The web 2.0 is getting richer based on the proprietary walls.
There is an often asked question: why is FOAF out there for years but nobody made a business model out of it? Easy: because when you open your service to be replaceable, you are replaceable. Imagine a world where you could switch your community website like you can already switch your newsreader today (thanks to OPML): Venture capitalists would sweat like a drunken grad student in final exam.
This post is partly inspired by this. There is a mix up of cause and effect: FOAF as a standard is making Web 2.0 services interoperable and standardized. Orkut, facebook, linkedin, studivz, (++) would all have the same API and an extensible data format if they used FOAF and RDF.
But wait – who is the venture capitalist behind these web 2.0 walls? Maybe you. So you suddenly realize that when your little nerds in the computer room switch the lever towards standards, your money may go down the well, because then your precious closed community of people, and that is what you sell and own: data about people, will be open for anyone else to copy. So you would do your best not going for standards but instead making the BEST social service EVER so that everyone DIGGS it and invites all HIS FRIENDS into closed walls. Capitalism is ok, but we have to name it what it is.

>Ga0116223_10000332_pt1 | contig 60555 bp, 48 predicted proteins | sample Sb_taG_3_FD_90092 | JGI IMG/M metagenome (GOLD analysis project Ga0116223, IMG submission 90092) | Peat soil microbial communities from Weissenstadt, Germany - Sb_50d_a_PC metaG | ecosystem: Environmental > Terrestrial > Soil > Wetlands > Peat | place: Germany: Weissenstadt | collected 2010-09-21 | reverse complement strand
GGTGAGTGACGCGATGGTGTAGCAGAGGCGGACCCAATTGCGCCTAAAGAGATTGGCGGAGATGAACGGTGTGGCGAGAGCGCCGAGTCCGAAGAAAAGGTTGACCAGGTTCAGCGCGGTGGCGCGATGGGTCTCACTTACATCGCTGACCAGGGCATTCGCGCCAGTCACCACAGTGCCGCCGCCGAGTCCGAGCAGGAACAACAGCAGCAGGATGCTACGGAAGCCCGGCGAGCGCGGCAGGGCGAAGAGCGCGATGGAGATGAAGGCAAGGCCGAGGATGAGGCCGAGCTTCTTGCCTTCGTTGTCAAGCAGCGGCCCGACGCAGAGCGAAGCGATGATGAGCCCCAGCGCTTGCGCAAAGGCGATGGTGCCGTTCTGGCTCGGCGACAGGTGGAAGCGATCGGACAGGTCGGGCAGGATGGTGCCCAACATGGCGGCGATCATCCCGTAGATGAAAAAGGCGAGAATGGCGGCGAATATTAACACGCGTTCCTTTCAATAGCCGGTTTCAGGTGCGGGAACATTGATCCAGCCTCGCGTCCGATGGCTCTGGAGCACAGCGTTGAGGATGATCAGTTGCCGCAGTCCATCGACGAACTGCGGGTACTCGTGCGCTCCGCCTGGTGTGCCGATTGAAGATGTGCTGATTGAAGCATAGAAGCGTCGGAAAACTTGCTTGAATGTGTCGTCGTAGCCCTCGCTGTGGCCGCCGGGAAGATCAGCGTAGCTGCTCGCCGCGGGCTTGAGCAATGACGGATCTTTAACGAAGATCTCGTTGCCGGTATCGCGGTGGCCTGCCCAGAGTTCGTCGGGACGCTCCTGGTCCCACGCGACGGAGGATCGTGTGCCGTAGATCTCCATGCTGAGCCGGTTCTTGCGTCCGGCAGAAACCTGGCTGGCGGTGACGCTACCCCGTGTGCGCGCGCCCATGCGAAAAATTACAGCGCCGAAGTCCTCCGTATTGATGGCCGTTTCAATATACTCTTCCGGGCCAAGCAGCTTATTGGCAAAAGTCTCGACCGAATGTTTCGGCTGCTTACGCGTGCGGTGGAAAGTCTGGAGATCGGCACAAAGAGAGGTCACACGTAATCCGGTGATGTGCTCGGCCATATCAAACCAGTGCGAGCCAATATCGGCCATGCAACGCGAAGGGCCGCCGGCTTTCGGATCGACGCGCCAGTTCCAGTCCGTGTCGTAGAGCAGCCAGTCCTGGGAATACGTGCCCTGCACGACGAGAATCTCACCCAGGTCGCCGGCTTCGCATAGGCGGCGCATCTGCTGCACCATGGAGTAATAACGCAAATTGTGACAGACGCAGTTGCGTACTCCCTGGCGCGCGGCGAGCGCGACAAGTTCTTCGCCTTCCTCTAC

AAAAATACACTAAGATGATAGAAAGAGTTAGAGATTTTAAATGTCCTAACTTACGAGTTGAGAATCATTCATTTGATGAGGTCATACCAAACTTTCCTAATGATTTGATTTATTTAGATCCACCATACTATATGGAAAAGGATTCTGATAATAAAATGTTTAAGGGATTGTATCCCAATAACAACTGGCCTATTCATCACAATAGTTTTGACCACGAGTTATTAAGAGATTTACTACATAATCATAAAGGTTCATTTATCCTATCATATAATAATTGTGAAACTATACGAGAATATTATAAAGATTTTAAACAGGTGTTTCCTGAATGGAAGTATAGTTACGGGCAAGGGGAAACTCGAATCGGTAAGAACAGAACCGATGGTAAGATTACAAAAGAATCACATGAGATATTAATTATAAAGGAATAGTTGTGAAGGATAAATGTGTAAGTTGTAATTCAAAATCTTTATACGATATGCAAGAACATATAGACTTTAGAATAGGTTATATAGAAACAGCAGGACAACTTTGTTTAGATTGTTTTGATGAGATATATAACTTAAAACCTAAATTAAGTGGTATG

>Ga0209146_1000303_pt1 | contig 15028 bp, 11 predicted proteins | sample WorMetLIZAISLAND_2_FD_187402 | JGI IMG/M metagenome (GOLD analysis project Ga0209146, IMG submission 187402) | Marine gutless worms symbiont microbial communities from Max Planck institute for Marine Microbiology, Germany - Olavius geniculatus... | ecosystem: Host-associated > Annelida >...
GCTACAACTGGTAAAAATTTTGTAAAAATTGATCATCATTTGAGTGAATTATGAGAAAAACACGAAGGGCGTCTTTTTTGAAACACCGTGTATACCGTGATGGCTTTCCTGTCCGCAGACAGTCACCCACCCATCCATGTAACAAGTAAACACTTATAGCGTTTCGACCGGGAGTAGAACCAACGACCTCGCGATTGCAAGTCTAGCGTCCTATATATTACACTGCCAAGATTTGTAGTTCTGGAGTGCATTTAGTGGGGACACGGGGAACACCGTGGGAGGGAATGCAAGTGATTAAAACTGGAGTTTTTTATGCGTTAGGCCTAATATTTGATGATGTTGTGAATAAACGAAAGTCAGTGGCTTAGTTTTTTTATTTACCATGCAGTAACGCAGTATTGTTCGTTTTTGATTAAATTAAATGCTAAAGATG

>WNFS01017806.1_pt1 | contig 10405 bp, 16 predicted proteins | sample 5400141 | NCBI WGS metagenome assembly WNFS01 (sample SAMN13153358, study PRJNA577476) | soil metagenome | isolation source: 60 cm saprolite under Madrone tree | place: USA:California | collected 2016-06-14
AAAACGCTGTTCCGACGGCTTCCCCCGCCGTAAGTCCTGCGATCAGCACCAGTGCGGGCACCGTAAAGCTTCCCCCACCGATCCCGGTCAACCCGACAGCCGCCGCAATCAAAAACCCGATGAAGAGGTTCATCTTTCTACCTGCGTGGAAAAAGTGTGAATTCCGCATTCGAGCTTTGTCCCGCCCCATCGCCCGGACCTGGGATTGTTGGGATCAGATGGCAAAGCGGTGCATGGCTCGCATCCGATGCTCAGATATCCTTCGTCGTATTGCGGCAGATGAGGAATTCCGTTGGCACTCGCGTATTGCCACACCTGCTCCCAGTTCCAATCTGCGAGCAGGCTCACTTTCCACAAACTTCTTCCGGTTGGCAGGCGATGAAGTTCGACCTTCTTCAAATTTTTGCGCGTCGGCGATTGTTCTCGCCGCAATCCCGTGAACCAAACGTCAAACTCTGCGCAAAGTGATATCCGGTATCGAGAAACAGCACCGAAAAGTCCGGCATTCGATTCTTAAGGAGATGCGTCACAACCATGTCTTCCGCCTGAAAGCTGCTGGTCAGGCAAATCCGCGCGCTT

Like Dick Hardt from SXIP said in his well-known keynote: its your data, not theirs. FOAF and RDF is a way to get back your data from the web 2.0 companies that own you at the moment, make them give you back the data you have entered. Switching from Flickr to another photo community should be as easy as switching newsreader (thx to OPML) or Office Application (thx to OpenDocument).
Microsoft does not go crazy for a standardized OpenDocument format, which would help us get free from the monopoly that takes your money when buying a computer and invests it to sell XBoxes to your kid. Why should it be different with web 2.0? But thanks for pointing us to the VC view.